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Revista Brasileira de Engenharia Agrícola e Ambiental

versión impresa ISSN 1415-4366versión On-line ISSN 1807-1929

Rev. bras. eng. agríc. ambient. vol.22 no.5 Campina Grande mayo 2018

http://dx.doi.org/10.1590/1807-1929/agriambi.v22n5p308-314 

ARTICLE

Phosphorus and potassium fertilization increase common bean grain yield in Mozambique

Adubação fosfatada e potássica elevam a produtividade de grãos do feijoeiro em Moçambique

1Embrapa Arroz e Feijão/Departamento Técnico Científico. Santo Antônio de Goiás, GO. E-mail: maria.carvalho@embrapa.br - ORCID: 0000-0002-2089-1459; adriano.nascente@embrapa.br (Corresponding author) - ORCID: 0000-0002-6014-3797

2Embrapa Algodão/Departamento Técnico Científico. Campina Grande, PB. E-mail: gilvan.ferreira@embrapa.br - ORCID: 0000-0001-8046-7054

3Ministério das Relações Exteriores/Agência Brasileira de Cooperação. Brasília, DF. E-mail: celsomutadiua@yahoo.com.br - ORCID: 0000-0002-9912-9634

4Embrapa Trigo/Departamento Técnico Científico. Passo Fundo, RS. E-mail: jose.denardin@embrapa.br - ORCID: 0000-0002-8954-7752

ABSTRACT

There is little information about common bean fertilization in African Savannas. The objectives of this study were as follows: i) to evaluate the common bean yield potential in the environmental conditions of Lichinga, Niassa, Mozambique, and ii) to determine the common bean response to phosphorus and potassium fertilization applied together in order to verify whether the interpretation of soil analysis for the Brazilian Cerrado could be adopted for Savanna soils in Mozambique. The experimental design was a randomized block design in a 5 x 4 x 2 factorial arrangement. Treatments consisted of a combination of phosphorus doses (0, 35, 70, 140 and 280 kg ha-1 of P2O5), potassium doses (0, 50 100 and 200 kg ha-1 of K2O), and different growing seasons (2012/2013 and 2013/2014). The field rainfed experiments were conducted in Lichinga city, province of Niassa. Common bean crops presented high productivity potential in rainfed systems in the environmental conditions of Lichinga, Niassa, Mozambique, reaching grain yields of up to 3,600 kg ha-1 depending on the rates of fertilization with phosphorus and potassium. Common beans responded to phosphorus and potassium fertilization despite high contents of these nutrients in the soil, according to the interpretation of soil analysis for the Brazilian Cerrado. Maximum grain yield in the average of two growing seasons was estimated to occur for 239 kg ha-1 of P2O5 and 141 kg ha-1 of K2O, indicating that further calibration studies for P and K are required for this specific region of Mozambique.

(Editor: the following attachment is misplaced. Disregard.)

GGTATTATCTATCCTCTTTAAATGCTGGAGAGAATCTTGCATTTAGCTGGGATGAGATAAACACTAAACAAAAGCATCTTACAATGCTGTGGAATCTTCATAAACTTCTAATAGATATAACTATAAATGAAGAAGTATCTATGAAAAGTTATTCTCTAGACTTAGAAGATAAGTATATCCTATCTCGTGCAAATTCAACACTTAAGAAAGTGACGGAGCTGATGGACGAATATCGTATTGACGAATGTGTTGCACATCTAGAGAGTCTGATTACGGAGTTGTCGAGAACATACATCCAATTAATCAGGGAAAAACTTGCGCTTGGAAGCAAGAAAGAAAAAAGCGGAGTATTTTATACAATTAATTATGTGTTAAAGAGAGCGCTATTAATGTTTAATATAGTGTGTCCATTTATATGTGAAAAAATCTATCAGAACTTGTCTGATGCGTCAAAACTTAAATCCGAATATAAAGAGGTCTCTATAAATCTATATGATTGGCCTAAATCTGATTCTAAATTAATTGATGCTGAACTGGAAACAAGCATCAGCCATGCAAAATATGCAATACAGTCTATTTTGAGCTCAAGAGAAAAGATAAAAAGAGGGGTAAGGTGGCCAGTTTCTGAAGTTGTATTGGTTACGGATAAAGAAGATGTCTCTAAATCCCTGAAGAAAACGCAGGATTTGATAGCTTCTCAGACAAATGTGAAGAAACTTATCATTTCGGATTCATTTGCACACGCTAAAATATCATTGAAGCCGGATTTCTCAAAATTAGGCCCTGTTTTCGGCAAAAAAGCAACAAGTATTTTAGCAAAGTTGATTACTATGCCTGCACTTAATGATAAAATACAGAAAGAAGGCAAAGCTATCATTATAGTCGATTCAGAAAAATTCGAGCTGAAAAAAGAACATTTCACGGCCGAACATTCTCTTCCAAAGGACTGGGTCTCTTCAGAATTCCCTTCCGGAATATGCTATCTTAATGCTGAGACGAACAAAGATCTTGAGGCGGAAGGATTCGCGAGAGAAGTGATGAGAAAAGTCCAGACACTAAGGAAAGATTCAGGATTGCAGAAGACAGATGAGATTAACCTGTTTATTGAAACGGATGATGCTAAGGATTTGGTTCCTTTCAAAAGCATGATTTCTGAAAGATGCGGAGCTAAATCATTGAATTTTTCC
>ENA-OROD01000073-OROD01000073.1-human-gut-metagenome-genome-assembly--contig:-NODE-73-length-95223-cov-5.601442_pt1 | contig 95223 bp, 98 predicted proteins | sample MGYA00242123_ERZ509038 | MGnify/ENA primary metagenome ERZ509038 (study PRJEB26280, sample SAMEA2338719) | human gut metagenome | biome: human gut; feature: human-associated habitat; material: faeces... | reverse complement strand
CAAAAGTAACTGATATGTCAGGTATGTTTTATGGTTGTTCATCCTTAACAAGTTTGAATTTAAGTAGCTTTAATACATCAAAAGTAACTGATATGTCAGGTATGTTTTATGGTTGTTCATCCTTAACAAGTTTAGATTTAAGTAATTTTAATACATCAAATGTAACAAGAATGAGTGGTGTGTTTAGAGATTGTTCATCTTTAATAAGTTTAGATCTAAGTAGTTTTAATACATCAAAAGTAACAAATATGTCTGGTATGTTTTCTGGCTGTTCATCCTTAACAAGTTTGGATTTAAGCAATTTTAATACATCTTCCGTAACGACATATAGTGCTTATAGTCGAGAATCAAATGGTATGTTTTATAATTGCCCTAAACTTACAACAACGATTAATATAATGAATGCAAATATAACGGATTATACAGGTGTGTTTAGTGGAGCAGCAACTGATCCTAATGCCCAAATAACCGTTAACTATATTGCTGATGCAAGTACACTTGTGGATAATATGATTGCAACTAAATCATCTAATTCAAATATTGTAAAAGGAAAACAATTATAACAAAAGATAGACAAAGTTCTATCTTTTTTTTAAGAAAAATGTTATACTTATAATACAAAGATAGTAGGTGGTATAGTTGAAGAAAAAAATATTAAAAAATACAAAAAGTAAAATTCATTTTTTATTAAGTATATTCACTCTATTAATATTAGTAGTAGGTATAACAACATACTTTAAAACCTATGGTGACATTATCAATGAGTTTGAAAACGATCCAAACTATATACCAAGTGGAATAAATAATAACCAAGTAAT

Key words: Phaseolus vulgaris; yield components; soil fertility

RESUMO

Há pouca informação sobre sua fertilização nas Savanas Africanas. Os objetivos deste trabalho foram: i) avaliar o potencial de produtividade de feijão nas condições ambientais de Lichinga, Niassa, Moçambique e ii) determinar as curvas de resposta da cultura à adubação com fósforo e potássio, aplicados juntos, a fim de verificar se a interpretação da análise de solos do Cerrado brasileiro poderia ser adotada para os solos do Cerrado de Moçambique. O delineamento experimental foi em blocos casualizados, em esquema fatorial 5 x 4 x 2. Os tratamentos foram formados pela combinação de doses de fósforo (0, 35, 70, 140 e 280 kg ha-1 de P2O5) com doses de potássio (0, 50 100 e 200 kg ha-1 de K2O) e safras agrícolas (2012/13 e 2013/14). Os experimentos de sequeiro a campo foram realizados na cidade de Lichinga, província de Niassa. A cultura de feijão-comum apresentou alto potencial de produtividade em sistema de sequeiro nas condições ambientais de Lichinga, Niassa, Moçambique, atingindo rendimento de grãos de até 3 600 kg ha-1, dependendo das doses de adubação com fósforo e potássio. O feijão-comum respondeu à fertilização de fósforo e potássio apesar do alto teor desses nutrientes no solo, de acordo com a interpretação da análise do solo para o Cerrado brasileiro. O rendimento máximo de grãos, na média de duas safras, foi estimado em 239 kg ha-1 de P2O5 e 141 kg ha-1 de K2O, indicando que estudos de calibração para P e K são necessários para esta região específica de Moçambique.

Palavras-chave: Phaseolus vulgaris; componentes de produção; fertilidade do solo

Introduction

Over 200 million people in sub-Saharan Africa depend on the common bean (Phaseolus vulgaris L.) as a primary staple (Petry et al., 2015). However, despite the crop’s importance, in Africa Savannas, the common bean grain yield achieved by farmers is very low (CGIAR, 2015). During the 2013 growing season in Africa, grain yield was 657 kg ha-1 and only 345 kg ha-1 in Mozambique (FAO, 2015). In Brazil, for example, there are farmers reaching yields of 3,500 kg ha-1 in common beans (Nascente et al., 2012, 2014; CONAB, 2017).

The Triangular Co-operation Programme for Agricultural Development of the Tropical Savannah in Mozambique (Pro SAVANA, 2014) is a large project created to investigate new agricultural development models. The target area was the Nacala corridor, an area of 11 million ha that ranges from the border of Mozambique with Malawi to the port of Nacala on the west coast of the country. This area has the same latitude as the Cerrado Region in Brazil, with similar conditions of climate and soil. The main objective was to bring technologies used in Brazil to be tested in the Nacala corridor (Pro SAVANA, 2014). For example, currently there are no regional calibration studies that can be used to recommend P and K fertilization for crops, such as the common bean, based on soil analysis.